“Germany Cites Koran in Rejecting Divorce”

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From the NYT:

A German judge has stirred a storm of protest here by citing the Koran in turning down a German Muslim woman’s request for a fast-track divorce on the ground that her husband beat her.

In a remarkable ruling that underlines the tension between Muslim customs and European laws, the judge, Christa Datz-Winter, said that the couple came from a Moroccan cultural milieu, in which she said it was common for husbands to beat their wives. The Koran, she wrote, sanctions such physical abuse.

News of the ruling brought swift and sharp condemnation from politicians, legal experts, and Muslim leaders in Germany, many of whom said they were confounded that a German judge would put 7th-century Islamic religious teaching ahead of modern German law in deciding a case involving domestic violence.

The woman’s lawyer, Barbara Becker-Rojczyk, said she decided to publicize the ruling, which was issued in January, after the court refused her request for a new judge. On Wednesday, the court in Frankfurt abruptly removed Judge Datz-Winter from the case, saying it could not justify her reasoning.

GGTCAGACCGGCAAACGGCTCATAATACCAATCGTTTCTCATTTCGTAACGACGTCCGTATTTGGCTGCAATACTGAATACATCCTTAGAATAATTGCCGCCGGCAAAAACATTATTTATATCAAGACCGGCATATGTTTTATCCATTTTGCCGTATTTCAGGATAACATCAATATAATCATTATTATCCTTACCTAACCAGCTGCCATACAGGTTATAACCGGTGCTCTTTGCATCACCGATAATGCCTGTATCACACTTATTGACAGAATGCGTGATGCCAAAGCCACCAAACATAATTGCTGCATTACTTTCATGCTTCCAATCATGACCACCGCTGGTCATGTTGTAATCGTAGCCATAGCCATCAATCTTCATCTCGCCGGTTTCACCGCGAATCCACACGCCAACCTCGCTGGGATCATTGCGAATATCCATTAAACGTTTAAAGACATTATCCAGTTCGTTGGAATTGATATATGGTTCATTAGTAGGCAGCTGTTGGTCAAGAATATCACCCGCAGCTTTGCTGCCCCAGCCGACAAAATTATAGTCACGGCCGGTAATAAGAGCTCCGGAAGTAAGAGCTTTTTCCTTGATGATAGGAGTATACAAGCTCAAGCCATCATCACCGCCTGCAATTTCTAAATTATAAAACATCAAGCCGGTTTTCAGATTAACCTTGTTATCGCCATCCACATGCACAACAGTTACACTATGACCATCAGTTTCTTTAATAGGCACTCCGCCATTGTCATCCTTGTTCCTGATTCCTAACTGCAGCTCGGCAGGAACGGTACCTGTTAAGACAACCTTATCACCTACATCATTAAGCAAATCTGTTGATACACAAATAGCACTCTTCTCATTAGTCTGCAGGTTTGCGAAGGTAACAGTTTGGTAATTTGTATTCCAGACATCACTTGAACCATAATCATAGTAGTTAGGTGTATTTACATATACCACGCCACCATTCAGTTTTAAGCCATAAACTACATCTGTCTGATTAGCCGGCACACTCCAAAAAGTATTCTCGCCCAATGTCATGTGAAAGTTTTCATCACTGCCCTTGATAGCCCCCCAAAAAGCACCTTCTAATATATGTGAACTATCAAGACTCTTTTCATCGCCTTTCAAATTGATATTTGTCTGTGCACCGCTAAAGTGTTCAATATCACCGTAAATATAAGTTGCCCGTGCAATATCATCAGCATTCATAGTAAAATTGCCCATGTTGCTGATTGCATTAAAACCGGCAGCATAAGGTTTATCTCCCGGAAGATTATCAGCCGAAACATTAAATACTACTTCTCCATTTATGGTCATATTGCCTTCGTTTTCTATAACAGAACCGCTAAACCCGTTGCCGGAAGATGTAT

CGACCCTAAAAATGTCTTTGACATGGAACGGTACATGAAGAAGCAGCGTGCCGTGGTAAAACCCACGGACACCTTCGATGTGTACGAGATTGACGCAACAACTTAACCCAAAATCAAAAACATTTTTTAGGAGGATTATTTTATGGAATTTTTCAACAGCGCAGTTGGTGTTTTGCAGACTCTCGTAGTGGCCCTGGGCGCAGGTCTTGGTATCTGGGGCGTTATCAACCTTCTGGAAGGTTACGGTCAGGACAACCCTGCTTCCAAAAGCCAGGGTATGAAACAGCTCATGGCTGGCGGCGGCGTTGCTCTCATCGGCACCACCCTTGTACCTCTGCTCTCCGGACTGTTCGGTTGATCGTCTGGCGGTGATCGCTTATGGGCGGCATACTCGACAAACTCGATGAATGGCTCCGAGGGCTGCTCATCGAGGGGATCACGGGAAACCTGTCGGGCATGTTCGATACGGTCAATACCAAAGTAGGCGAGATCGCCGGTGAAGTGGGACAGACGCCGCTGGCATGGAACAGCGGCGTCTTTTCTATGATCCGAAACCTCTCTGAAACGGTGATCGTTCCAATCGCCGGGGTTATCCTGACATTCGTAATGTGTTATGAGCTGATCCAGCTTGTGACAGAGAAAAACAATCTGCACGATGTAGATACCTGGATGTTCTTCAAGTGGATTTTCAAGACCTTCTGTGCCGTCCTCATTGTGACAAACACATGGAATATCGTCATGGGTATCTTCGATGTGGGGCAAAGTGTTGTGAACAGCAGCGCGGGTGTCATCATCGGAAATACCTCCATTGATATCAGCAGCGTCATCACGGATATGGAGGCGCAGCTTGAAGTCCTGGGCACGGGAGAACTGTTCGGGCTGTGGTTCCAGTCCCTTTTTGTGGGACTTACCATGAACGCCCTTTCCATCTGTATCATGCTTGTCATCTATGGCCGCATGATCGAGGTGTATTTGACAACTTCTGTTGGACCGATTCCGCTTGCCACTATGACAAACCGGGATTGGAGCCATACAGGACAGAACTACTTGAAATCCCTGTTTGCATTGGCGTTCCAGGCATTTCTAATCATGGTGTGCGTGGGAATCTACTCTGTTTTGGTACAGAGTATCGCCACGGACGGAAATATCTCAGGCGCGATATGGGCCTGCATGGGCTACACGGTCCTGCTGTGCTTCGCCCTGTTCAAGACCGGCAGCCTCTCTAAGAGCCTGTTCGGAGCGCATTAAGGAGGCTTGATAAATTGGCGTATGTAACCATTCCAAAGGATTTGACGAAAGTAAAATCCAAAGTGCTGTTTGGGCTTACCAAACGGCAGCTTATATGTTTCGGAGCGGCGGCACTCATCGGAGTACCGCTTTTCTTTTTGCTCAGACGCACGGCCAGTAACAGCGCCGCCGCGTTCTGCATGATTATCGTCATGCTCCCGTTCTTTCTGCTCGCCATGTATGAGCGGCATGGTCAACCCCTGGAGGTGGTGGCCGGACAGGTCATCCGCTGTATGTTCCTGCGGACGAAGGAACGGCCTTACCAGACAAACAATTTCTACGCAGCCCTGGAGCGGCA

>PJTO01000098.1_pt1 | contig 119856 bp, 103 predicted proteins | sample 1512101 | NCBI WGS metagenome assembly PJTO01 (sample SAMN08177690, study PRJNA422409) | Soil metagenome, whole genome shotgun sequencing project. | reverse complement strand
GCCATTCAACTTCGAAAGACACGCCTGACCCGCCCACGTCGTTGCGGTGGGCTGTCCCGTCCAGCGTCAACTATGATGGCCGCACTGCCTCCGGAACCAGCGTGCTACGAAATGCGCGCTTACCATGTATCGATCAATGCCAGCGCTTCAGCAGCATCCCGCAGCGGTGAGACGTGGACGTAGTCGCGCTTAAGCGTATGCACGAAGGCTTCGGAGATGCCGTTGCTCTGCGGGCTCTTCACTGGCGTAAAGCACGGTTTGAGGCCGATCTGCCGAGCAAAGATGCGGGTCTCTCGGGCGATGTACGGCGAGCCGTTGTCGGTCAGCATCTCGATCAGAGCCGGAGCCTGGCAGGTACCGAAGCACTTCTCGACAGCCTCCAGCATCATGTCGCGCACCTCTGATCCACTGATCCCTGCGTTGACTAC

“It was terrible for my client,”Ms. Becker-Rojczyk said of the ruling.”This man beat her seriously from the beginning of their marriage. After they separated, he called her and threatened to kill her.”

While legal experts said the ruling was a judicial misstep rather than evidence of a broader trend, it comes at a time of rising tension in Germany and elsewhere in Europe, as authorities in many fields struggle to reconcile Western values with their countries’ burgeoning Muslim minorities. …

The entire story is here.

–Stephanie Farrior

This entry was posted in Acts of Violence, Feminism and Law, Sisters In Other Nations. Bookmark the permalink.

0 Responses to “Germany Cites Koran in Rejecting Divorce”

  1. brat says:

    This an absurd use of religion by an ostensively secular arm of a secular state. Very bad precedent.

  2. bob coley jr says:

    does this affect non fast-track divorces?

  3. Ann Bartow says:

    Good question; afraid I am not familiar with German divorce law so I do not know the answer. In South Carolina “no fault” divorces take a long time, and “fault” divorces are faster. The idea is that if there is no (e.g.) violence, there should be no hurry, and maybe with counseling and lots of “cooling off” time the marriage can be saved. Would not surprise me if the same was true in Germany but I just do not know.